Onion Johnnies set sail for Britain again

Updated 28 November 2012
0

Onion Johnnies set sail for Britain again

ROSCOFF, France: Onion Johnnies, the travelling salesmen whose berets and bicycles inspired Britain and much of the world’s classic image of the archetypal Frenchman, are setting sail for England once more.

Beset by tough market conditions at home, the producers of Brittany’s celebrated pink onions have decided it is time to introduce it to a new generation of British housewives with their Gallic charm and strings of eye-watering produce.

The Etoile du Roi (Star of the King), a replica of an 18th-century sailing ship, on Monday set off from the Breton port of Roscoff, weighed down by a hefty cargo of onions that it will deliver to London on Dec. 6 after stopovers on the Channel island of Jersey and at Portsmouth, on England’s southern coast.


Rickshaw pullers fade from India’s streets

Updated 26 April 2018
0

Rickshaw pullers fade from India’s streets

KOLKATA: Mohammad Maqbool Ansari puffs and sweats as he pulls his rickshaw through Kolkata’s teeming streets, a veteran of a gruelling trade long outlawed in most parts of the world and slowly fading from India too.
Kolkata is one of the last places on earth where pulled rickshaws still feature in daily life, but Ansari is among a dying breed still eking a living from this back-breaking labor.
The 62-year-old has been pulling rickshaws for nearly four decades, hauling cargo and passengers by hand in drenching monsoon rains and stifling heat that envelops India’s heaving eastern metropolis.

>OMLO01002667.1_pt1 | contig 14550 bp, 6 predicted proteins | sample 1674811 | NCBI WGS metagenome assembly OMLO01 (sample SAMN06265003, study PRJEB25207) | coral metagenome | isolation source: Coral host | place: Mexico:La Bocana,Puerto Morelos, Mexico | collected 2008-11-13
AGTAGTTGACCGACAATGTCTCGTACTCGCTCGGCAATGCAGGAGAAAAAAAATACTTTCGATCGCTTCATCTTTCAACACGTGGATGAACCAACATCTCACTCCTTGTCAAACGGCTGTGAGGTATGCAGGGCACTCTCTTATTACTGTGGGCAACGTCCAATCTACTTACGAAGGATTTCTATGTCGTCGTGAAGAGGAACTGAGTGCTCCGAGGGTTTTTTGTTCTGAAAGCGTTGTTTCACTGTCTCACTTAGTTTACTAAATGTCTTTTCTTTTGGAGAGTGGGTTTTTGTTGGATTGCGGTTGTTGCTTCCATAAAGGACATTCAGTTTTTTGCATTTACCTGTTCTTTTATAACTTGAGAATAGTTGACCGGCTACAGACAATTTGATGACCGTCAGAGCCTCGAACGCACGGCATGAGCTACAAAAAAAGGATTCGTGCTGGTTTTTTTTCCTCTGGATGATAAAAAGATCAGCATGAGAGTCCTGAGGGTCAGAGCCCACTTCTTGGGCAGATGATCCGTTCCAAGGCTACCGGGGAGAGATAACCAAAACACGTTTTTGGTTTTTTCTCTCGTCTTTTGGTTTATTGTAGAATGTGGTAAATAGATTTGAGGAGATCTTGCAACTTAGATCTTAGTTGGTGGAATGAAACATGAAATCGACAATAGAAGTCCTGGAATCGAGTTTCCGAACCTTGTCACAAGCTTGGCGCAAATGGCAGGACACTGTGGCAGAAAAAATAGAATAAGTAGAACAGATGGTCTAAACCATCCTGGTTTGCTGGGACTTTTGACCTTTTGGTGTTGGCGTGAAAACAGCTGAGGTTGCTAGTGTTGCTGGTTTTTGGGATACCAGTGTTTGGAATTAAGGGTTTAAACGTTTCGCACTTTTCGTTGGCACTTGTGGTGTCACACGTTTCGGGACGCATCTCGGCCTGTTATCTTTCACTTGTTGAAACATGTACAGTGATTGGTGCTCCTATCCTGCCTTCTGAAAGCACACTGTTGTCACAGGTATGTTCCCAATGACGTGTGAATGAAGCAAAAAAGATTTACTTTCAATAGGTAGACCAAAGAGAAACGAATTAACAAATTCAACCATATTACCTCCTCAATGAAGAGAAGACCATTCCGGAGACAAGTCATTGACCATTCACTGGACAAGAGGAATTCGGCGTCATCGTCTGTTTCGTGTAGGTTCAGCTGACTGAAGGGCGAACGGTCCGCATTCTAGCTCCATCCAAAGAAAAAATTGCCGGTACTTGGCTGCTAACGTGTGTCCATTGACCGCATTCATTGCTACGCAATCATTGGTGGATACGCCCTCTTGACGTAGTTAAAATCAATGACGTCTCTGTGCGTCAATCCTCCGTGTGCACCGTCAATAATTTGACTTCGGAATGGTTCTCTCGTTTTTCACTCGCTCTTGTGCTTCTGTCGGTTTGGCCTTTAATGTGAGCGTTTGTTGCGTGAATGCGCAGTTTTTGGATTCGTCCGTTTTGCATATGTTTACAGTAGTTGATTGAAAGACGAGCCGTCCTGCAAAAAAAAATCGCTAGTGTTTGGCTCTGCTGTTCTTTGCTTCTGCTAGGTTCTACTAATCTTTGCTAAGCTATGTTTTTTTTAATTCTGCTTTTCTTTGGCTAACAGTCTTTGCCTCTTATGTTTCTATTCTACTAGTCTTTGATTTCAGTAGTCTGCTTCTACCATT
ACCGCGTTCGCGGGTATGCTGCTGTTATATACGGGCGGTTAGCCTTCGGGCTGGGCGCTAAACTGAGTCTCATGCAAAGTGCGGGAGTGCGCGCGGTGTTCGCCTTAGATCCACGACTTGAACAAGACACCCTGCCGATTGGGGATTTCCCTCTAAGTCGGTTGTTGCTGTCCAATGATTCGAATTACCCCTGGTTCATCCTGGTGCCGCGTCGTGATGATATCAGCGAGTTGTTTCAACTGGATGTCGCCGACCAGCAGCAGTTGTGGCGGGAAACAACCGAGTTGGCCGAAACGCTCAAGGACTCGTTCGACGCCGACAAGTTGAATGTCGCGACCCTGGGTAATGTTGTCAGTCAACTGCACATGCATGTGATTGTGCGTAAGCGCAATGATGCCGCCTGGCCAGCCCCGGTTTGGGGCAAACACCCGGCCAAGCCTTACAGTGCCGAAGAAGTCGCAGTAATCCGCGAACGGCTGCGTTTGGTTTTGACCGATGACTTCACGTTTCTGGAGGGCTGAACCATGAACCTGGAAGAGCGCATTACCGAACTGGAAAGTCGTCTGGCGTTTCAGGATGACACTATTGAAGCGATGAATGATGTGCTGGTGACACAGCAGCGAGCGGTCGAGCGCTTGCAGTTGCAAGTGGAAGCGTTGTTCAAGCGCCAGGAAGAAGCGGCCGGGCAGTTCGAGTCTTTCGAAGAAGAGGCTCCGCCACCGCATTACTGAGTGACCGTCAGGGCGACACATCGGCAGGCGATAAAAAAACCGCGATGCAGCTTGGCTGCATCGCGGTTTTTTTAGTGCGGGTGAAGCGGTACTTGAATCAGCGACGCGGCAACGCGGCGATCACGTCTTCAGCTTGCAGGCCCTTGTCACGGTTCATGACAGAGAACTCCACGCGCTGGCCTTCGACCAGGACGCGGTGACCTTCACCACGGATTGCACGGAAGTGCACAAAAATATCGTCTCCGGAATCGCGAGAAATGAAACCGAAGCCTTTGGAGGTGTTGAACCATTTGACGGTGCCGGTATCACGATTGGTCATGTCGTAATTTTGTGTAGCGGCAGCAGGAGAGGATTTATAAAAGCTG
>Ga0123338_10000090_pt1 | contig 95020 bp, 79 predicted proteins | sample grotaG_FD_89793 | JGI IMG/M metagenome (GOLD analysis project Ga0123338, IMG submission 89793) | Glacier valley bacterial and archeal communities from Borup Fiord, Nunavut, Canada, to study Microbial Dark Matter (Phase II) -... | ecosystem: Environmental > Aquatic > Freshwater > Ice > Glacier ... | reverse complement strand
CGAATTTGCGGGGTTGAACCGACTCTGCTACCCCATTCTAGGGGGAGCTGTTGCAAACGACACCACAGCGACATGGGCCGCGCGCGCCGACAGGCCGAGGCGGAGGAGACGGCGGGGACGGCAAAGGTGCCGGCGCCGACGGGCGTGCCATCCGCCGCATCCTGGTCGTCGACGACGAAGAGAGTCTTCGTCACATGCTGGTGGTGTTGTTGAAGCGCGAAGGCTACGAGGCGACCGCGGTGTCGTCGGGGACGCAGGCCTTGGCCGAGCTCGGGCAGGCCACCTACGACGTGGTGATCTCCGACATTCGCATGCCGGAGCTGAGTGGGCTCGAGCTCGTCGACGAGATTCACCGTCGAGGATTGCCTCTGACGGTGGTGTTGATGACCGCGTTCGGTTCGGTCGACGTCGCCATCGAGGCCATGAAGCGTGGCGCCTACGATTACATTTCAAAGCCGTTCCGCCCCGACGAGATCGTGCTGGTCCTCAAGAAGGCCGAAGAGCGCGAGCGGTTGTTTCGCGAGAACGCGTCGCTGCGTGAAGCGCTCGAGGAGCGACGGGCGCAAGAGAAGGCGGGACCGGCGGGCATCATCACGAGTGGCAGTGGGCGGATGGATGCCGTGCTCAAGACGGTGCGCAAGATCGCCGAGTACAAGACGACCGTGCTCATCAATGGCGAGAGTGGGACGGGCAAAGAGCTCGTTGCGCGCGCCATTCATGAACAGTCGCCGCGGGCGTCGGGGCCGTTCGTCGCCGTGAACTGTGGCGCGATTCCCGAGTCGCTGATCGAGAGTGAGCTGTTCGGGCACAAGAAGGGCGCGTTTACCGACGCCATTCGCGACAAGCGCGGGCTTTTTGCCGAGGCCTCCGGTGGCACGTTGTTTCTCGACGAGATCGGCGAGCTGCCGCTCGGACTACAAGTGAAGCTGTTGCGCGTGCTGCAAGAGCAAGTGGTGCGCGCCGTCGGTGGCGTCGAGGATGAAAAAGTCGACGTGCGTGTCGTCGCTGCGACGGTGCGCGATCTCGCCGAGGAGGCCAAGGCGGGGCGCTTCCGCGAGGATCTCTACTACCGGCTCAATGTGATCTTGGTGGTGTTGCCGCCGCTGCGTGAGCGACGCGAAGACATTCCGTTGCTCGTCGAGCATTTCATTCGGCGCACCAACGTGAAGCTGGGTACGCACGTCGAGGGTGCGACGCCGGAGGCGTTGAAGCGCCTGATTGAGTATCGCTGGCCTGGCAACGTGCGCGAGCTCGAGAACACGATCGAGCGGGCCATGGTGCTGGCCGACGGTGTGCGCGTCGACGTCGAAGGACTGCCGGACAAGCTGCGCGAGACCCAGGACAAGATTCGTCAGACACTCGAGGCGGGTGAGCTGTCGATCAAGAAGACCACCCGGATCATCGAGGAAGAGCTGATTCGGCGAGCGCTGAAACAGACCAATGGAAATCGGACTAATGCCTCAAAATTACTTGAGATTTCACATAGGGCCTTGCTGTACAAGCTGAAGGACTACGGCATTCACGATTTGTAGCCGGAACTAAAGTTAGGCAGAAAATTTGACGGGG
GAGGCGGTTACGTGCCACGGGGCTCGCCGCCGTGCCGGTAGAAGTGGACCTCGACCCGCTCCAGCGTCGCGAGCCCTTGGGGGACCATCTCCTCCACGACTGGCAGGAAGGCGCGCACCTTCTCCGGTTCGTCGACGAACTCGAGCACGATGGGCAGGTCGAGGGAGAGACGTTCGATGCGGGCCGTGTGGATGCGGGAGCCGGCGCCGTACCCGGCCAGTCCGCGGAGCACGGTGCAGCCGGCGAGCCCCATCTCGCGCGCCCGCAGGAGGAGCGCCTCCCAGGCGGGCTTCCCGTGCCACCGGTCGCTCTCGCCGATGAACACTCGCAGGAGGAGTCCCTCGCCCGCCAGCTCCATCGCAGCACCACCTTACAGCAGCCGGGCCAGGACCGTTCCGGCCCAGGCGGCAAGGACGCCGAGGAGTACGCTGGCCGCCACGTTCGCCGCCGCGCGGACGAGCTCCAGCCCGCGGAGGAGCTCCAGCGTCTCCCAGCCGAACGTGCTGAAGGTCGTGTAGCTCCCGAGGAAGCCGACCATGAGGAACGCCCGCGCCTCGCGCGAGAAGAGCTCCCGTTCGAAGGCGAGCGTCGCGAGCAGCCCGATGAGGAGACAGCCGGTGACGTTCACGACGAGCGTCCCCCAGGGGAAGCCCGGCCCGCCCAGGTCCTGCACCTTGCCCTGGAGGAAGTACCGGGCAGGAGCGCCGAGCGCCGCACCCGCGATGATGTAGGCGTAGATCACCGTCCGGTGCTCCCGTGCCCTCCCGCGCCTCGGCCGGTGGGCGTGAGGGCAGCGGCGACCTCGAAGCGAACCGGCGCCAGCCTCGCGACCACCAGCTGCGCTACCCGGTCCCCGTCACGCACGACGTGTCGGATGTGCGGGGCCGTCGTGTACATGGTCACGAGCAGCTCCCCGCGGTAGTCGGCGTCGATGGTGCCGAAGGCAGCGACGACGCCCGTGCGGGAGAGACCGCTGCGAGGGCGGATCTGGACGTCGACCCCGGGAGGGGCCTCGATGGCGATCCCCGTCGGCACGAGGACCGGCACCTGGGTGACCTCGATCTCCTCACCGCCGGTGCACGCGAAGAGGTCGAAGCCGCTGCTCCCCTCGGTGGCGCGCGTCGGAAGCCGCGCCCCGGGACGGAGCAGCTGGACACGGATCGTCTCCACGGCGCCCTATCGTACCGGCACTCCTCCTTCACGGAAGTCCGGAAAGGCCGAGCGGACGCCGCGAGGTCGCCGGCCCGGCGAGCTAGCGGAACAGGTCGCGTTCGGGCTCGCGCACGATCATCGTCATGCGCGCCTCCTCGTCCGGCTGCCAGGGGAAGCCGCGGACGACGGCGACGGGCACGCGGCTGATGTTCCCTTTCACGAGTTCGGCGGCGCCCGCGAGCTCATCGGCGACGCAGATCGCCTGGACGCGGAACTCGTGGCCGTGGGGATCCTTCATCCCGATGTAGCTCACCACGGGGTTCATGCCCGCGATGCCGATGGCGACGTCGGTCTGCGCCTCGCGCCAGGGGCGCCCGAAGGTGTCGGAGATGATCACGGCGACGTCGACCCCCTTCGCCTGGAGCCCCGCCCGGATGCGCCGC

Their numbers are declining as pulled rickshaws are relegated to history, usurped by tuk tuks, Kolkata’s signature yellow taxis and modern conveniences like Uber.
Ansari cannot imagine life for Kolkata’s thousands of rickshaw-wallahs if the job ceased to exist.
“If we don’t do it, how will we survive? We can’t read or write. We can’t do any other work. Once you start, that’s it. This is our life,” he tells AFP.
Sweating profusely on a searing hot day, his singlet soaked and face dripping, Ansari skilfully weaves his rickshaw through crowded markets and bumper-to-bumper traffic.
Wearing simple shoes and a chequered sarong, the only real giveaway of his age is his long beard, snow white and frizzy, and a face weathered from a lifetime plying this disappearing trade.
Twenty minutes later, he stops, wiping his face on a rag. The passenger offers him a glass of water — a rare blessing — and hands a note over.
“When it’s hot, for a trip that costs 50 rupees ($0.75) I’ll ask for an extra 10 rupees. Some will give, some don’t,” he said.
“But I’m happy with being a rickshaw puller. I’m able to feed myself and my family.”